Fanny Hensel as you’ve never seen her before
Although there are many portraits of Fanny Hensel, there is none of her as composer – no portrait which places her at the keyboard, or shows her musician’s hands, or captures her as she dreams of her next sonata. (Funnily enough, there are quite a few of her brother….)
But, as it turns out, the Queen of England herself owns a picture in which Fanny Hensel can be seen, complete with her musician hands.
The picture is ‘Song of Praise’ and the painter is Fanny’s husband, Wilhelm, the man who encouraged her every step of the way in her quest to compose, who wanted her to publish her music, who could not bear her death.Wilhelm used Fanny as the model for the figure of Miriam. (Her sister, Rebecka, is also in the picture). He then went to London to see the Queen, the newly crowned Victoria, who was delighted with ‘Song of Praise’, but did not wish to offend British artists by buying a Prussian’s work. Wilhelm bided his time, and then, a few years later, presented the work as a gift to Victoria. In return, Queen Victoria gave him jewels, specifically for his own real-life ‘Miriam’.
Fanny, back in Berlin, was somewhat embarrassed: when would she wear such fine things? She may, somewhere, also have been uncomfortable about the linking of her own name so publicly with that of the Jewish Miriam. Her ambivalence about her Jewish heritage, or perhaps her desire for the issue to disappear, is visible in her response to the posthumous publication of the profoundly anti-semitic letters of her one-time teacher Theodor Zelter, who had spent years being polite to the Mendelssohns’ face whilst spreading poison behind their backs. Zelter displays prejudice and ill-will in equal measure. Fanny response is telling, however.‘It’s said of me that I play like a man, and I have to thank either God or Zelter that this remark is not followed by any of the unseemly observations [ie the anti-semitic comments] with which the book is blessed’. Fanny seems to think it is better to be insulted for a lack of femininity than it is for being a Jew. She may have a point in the Prussia of her time.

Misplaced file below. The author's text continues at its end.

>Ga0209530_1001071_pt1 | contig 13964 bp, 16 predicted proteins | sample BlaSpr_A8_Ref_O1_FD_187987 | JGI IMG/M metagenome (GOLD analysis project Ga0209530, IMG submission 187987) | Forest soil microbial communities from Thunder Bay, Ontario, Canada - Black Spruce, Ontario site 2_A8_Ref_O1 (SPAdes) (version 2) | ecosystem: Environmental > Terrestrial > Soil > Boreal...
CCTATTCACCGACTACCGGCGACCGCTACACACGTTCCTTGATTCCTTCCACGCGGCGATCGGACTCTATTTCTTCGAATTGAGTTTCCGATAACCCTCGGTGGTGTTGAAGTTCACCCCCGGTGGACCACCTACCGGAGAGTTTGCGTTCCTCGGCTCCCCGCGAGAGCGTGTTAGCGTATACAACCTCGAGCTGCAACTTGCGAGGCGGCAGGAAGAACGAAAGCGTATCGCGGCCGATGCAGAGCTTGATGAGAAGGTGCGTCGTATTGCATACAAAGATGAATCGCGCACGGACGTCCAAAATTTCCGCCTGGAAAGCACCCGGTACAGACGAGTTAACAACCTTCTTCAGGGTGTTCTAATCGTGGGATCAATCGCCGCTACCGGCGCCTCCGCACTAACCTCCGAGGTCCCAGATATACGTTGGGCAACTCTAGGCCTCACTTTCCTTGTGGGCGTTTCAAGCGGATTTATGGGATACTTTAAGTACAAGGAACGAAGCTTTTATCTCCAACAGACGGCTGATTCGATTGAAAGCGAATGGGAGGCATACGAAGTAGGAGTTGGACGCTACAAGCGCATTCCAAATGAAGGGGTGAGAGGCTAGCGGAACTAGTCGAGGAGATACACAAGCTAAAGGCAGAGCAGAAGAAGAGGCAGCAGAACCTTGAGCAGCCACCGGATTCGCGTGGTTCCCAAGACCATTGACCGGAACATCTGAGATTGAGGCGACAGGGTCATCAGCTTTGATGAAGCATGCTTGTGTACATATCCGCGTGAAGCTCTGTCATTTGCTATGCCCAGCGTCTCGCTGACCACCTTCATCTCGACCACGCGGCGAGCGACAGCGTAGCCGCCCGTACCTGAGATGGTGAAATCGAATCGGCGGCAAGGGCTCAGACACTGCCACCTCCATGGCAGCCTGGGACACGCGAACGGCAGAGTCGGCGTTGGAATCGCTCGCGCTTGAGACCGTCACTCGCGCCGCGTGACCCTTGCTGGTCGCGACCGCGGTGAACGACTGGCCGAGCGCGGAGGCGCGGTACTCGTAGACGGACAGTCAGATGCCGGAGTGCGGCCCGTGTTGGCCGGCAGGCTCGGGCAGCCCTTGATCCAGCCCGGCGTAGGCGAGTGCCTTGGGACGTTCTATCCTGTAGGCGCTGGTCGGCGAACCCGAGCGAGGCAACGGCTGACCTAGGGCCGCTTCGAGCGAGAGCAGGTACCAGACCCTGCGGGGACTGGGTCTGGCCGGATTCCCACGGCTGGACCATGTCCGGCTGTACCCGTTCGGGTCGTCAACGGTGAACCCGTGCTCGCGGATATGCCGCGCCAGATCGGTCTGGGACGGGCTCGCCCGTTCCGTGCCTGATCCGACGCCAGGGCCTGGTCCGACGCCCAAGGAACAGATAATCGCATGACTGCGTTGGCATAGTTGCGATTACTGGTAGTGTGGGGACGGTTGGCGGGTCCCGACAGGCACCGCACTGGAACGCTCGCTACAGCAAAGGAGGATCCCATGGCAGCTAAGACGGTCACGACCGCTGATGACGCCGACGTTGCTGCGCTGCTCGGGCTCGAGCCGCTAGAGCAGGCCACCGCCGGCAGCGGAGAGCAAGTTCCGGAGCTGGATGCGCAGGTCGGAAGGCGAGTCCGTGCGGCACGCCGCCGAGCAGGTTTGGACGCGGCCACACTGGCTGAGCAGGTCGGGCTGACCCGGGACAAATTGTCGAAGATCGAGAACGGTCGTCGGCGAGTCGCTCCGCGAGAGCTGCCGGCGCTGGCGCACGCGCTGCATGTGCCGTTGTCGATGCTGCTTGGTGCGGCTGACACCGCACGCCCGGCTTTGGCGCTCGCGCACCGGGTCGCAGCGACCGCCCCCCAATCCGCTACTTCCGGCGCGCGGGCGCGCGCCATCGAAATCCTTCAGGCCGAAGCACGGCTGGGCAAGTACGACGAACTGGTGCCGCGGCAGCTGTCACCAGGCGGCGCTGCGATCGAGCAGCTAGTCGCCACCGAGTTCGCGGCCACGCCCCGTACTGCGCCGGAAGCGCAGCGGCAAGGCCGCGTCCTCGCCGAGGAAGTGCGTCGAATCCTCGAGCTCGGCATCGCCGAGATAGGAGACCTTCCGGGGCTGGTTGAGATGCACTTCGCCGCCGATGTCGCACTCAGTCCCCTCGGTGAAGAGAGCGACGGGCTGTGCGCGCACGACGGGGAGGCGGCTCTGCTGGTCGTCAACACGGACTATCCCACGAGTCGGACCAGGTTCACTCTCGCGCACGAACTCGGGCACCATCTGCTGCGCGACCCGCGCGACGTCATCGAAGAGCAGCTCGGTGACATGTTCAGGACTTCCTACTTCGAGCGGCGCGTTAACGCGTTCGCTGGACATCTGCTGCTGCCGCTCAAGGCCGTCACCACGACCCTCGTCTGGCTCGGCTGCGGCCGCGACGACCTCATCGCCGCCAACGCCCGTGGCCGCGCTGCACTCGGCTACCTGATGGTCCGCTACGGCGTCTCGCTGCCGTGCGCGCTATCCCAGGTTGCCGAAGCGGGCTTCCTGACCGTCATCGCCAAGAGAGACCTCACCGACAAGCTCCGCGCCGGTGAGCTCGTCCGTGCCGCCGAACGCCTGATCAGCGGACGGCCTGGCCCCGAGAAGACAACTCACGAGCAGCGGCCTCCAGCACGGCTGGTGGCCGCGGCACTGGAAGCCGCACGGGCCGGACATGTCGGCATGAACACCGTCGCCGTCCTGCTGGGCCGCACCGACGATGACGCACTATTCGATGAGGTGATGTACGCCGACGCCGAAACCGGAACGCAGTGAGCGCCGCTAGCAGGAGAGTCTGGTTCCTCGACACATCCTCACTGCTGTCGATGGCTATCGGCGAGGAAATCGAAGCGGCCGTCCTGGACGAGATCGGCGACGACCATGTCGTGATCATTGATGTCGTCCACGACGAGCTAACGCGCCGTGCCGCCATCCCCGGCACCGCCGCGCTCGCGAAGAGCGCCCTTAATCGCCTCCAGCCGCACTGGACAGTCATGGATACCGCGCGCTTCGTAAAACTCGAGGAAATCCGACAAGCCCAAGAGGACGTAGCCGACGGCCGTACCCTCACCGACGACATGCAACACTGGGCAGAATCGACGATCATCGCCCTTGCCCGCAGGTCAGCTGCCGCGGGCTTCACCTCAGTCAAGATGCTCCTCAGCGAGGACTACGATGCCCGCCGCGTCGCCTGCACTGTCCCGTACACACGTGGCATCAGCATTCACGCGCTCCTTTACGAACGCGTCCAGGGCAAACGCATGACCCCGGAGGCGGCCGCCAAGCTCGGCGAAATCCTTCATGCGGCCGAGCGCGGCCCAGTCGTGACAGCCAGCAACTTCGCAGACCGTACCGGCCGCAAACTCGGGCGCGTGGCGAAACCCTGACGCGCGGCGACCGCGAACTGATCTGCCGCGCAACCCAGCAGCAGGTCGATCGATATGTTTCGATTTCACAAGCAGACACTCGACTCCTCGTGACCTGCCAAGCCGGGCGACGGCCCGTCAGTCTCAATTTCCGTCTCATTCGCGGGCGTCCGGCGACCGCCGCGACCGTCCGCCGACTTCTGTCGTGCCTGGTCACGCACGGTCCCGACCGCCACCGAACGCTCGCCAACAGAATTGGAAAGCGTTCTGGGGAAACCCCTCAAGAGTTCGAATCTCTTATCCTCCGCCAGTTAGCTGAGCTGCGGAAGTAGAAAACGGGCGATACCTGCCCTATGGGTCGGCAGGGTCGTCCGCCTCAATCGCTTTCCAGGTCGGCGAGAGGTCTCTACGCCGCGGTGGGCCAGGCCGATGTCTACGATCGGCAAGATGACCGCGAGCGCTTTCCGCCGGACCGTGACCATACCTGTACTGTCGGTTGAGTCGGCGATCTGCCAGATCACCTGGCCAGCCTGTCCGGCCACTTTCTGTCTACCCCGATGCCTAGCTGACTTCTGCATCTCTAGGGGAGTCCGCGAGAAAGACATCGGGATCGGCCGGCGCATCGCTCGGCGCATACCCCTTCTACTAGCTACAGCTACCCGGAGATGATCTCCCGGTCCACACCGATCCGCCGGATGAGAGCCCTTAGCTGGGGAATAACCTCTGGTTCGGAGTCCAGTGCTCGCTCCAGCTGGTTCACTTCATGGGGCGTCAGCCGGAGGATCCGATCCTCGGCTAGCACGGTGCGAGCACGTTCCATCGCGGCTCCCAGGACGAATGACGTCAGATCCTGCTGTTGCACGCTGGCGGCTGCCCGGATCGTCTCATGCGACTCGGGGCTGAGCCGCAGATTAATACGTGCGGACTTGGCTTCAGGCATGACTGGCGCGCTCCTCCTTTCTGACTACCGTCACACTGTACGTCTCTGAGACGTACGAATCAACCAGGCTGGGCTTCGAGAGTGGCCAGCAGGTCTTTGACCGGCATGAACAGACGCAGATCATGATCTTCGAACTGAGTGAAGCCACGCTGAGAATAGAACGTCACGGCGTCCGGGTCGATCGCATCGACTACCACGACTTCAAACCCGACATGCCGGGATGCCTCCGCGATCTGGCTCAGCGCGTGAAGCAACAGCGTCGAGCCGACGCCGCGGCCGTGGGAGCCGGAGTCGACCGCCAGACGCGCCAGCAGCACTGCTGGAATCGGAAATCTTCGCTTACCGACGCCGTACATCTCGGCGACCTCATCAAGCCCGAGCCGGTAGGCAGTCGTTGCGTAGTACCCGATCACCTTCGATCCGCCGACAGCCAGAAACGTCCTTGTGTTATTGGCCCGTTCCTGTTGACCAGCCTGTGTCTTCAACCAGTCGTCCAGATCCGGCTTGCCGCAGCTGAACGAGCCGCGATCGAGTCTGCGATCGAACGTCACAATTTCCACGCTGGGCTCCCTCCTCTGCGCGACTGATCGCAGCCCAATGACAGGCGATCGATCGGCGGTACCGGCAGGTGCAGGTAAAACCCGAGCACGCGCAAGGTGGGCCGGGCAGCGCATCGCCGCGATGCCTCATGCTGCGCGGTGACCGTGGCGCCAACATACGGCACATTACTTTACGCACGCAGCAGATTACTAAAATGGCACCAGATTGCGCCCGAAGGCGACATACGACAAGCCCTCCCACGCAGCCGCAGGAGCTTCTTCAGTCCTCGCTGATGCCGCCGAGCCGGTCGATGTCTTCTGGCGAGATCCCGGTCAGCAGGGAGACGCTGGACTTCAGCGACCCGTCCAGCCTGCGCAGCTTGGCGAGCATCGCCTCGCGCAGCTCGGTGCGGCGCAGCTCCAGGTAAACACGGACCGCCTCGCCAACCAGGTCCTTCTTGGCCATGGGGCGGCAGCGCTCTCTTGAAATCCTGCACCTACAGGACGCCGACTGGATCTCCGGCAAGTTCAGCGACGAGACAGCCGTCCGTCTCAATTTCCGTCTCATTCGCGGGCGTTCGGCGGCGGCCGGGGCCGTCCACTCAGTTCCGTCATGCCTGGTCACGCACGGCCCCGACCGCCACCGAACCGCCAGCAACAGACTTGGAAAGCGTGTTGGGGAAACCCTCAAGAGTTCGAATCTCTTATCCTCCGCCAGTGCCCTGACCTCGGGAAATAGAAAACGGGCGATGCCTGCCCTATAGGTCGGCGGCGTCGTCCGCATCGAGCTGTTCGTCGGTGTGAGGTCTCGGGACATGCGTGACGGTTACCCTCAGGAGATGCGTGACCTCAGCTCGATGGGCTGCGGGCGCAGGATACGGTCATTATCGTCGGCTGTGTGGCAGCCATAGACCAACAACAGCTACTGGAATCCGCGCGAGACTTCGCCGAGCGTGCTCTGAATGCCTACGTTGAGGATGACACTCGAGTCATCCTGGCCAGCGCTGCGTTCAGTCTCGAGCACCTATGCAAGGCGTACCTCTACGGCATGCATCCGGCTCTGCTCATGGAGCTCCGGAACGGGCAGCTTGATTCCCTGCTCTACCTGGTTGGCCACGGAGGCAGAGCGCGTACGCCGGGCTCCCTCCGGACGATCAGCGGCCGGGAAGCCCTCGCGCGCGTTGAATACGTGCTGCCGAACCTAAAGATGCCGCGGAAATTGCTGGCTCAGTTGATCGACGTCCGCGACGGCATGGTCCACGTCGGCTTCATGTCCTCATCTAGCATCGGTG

To me, there is something both fitting and deeply ironic about Fanny’s memorialisation in the British Royal collection as Jewish Miriam, the older sister of two famous brothers Aaron and Moses. Miriam was born in Egypt at a time of slavery for the Jewish people, but, with her brothers, would lead the Jews from Egypt to their promised land. She remains a contested figure in Jewish thinking. Not all would agree with this summary of her life from a current, conservative Jewish website, with its due deference to traditional gender roles:
Like the true mother in Israel that she was, she undoubtedly devoted her time to the women and children, and did not otherwise take part in public life. On one occasion however, she made an exception. [Immediately after the miraculous crossing of the Red Sea] Moses and all the people broke into song in praise of G-d, singing the well-known “Song at the Sea”. Then was Miriam also inspired with the spirit of G-d, and she took a timbrel in her hand and led the women dancing with timbrels. And Miriam repeated for them the refrain, “Sing unto G-d, for He has triumphed greatly; horse and rider He cast into the sea.
As is only too evident from my blog posts, I am a huge Hensel fan. To me (if not to her….and, if I’m honest, only to me when I’ve had a glass or three of wine) she will always now be the poster girl for female Jewish warrior composers. What’s not to like?
With regard to copyright, I am clearly less frightened of my own Queen than I am of Google (see my blog about Clara Schumann and that google doodle) but if your Majesty, or indeed your Majesty’s lawyers, are reading this, then please be assured that this blog is for educational purposes and for educational purposes only. Oh yes.